Organisms have evolved endogenous circadian (~24 h) rhythms to anticipate reliable daily events such as the light cycle. These rhythms are synchronized to local time by the master circadian pacemaker, the suprachiasmatic nucleus (SCN). The SCN, with its well-defined inputs (light) and reliable outputs (daily rhythms) is a uniquely advantageous model in which to investigate the fundamental neuroscience question of how genes, neurons, and circuits interact to influence behavior and physiology.
Dissecting the circuits that regulate circadian rhythms is also crucial to understand how their disruption contributes to disease including metabolic, cardiovascular, and mood disorders. Determining the coding strategies of these circuits will inform experiments investigating the circuit basis of circadian dysfunction that both leads to, and is a symptom of, disease.
The overarching research goal of the Jones Lab is to understand how circadian output from the SCN is encoded by downstream neurons to ultimately generate diverse endocrine, autonomic, and behavioral rhythms with different phases and waveforms. We aim to answer critical questions including:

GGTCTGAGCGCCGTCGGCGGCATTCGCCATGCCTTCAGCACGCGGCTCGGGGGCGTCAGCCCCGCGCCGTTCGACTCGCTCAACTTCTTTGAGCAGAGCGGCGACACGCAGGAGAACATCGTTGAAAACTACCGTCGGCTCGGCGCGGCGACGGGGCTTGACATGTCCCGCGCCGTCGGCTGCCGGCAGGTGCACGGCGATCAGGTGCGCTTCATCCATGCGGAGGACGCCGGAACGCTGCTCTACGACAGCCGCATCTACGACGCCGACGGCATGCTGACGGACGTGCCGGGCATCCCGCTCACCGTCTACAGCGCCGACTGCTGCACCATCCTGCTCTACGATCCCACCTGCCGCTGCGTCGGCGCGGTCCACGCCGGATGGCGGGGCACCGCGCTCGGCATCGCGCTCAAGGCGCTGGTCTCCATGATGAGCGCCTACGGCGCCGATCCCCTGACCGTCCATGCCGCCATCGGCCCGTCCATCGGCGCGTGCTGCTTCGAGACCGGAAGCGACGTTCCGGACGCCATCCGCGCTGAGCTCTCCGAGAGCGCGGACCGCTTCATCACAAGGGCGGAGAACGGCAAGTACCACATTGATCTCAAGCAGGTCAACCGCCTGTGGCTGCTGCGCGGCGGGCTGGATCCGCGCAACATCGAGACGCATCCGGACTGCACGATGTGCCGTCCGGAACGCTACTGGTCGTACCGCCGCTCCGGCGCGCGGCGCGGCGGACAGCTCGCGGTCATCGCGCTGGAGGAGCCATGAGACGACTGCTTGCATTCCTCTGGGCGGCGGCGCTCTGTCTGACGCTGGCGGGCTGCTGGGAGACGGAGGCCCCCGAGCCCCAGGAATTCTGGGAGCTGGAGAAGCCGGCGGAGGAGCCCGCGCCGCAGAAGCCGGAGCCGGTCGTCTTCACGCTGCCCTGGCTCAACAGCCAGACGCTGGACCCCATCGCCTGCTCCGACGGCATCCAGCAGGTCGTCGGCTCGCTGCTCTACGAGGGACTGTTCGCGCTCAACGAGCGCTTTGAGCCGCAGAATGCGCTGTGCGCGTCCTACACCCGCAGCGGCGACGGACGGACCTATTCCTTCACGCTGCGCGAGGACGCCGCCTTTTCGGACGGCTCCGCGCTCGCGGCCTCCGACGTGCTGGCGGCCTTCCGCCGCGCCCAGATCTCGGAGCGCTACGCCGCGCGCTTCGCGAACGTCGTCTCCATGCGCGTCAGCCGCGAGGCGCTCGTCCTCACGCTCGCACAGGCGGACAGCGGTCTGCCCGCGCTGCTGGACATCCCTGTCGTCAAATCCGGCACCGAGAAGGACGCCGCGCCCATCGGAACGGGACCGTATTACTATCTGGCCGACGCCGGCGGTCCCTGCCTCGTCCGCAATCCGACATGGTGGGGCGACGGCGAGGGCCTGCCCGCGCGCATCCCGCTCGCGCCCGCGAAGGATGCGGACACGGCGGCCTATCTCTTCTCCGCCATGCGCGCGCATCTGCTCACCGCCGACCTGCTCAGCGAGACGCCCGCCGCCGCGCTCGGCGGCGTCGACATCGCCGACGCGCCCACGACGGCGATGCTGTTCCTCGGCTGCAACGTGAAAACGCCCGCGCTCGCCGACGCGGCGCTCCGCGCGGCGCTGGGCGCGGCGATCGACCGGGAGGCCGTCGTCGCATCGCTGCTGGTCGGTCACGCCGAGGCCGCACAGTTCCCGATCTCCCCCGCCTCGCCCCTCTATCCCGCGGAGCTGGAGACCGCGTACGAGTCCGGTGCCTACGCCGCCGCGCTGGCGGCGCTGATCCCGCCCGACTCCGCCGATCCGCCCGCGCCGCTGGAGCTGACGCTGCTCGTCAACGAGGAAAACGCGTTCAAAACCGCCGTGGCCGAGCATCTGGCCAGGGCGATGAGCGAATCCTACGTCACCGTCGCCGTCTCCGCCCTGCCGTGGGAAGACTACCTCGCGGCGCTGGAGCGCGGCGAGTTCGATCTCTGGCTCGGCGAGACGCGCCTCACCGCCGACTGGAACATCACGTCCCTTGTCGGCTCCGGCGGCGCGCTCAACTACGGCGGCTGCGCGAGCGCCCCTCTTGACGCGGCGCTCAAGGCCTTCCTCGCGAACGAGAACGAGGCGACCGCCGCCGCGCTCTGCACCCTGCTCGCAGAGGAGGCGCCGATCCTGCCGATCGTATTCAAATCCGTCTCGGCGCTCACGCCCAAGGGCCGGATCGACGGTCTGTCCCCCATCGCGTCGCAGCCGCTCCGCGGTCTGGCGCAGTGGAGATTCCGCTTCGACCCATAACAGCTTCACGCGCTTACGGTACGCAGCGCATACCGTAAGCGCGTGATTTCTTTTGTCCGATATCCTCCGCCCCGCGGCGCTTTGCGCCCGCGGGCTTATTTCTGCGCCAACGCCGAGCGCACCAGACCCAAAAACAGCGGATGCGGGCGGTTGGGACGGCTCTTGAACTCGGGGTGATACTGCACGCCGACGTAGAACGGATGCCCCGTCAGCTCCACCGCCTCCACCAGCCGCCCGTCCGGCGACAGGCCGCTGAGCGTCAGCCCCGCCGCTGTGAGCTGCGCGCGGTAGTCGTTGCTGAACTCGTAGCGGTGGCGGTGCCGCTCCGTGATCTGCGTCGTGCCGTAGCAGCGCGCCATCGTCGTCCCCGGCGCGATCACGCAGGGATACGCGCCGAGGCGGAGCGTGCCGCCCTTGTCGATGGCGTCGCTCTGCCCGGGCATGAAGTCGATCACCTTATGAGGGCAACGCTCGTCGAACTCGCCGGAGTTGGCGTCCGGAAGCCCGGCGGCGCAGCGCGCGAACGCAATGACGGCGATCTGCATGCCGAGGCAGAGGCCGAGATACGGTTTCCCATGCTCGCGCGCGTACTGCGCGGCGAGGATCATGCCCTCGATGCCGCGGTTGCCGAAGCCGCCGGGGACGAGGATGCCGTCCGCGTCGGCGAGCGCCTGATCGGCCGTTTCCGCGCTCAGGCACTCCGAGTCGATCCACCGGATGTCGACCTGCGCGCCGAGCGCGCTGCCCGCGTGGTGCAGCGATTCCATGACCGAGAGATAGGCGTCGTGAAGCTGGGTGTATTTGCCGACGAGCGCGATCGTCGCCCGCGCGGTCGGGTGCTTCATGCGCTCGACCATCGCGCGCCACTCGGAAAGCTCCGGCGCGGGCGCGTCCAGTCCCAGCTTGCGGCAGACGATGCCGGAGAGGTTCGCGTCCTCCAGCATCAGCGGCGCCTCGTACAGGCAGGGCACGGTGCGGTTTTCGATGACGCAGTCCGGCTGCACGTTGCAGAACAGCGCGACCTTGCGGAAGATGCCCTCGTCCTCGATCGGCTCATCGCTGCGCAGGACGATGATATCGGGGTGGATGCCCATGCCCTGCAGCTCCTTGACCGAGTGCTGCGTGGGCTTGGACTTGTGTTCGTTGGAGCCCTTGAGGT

Does SCN firing induce or shift circadian gene expression and firing in (subsets of) target neurons?
Do these neurons encode daily timing signals from different SCN neuron types?
How do these neurons integrate circadian input with signals from other brain regions?
And, ultimately, how do rhythms in these neurons regulate circadian outputs?
What are the transfer functions for circadian outputs?
We don't mechanistically know how SCN rhythms are encoded by target neurons to generate outputs that each peak at different times of day. To address this, we are investigating how target neurons encode rhythmic SCN input by defining the "transfer function" that takes place in target neurons and determining the role of local clocks in this encoding process.
How do hormones and sex influence circadian circuits?
Are differences in circulating hormones and sex both necessary and sufficient to generate circadian outputs? Hormone differences in circadian rhythms have been implicated in disease but are largely understudied. Our lab is investigating how rhythms in the brain reflect hormone differences in circadian outputs and how brain clocks are regulated by hormone release.
How does the circadian system overcome noise?
How do circadian circuits distinguish between daily input from the SCN and "noise" - non-circadian signals that can influence rhythmic activity? How can a noisy rhythm provide a reliable timing cue to the rest of the brain and body? We are investigating how the circadian system integrates SCN input and noise, and if particular input neurons are more robust to noise than others.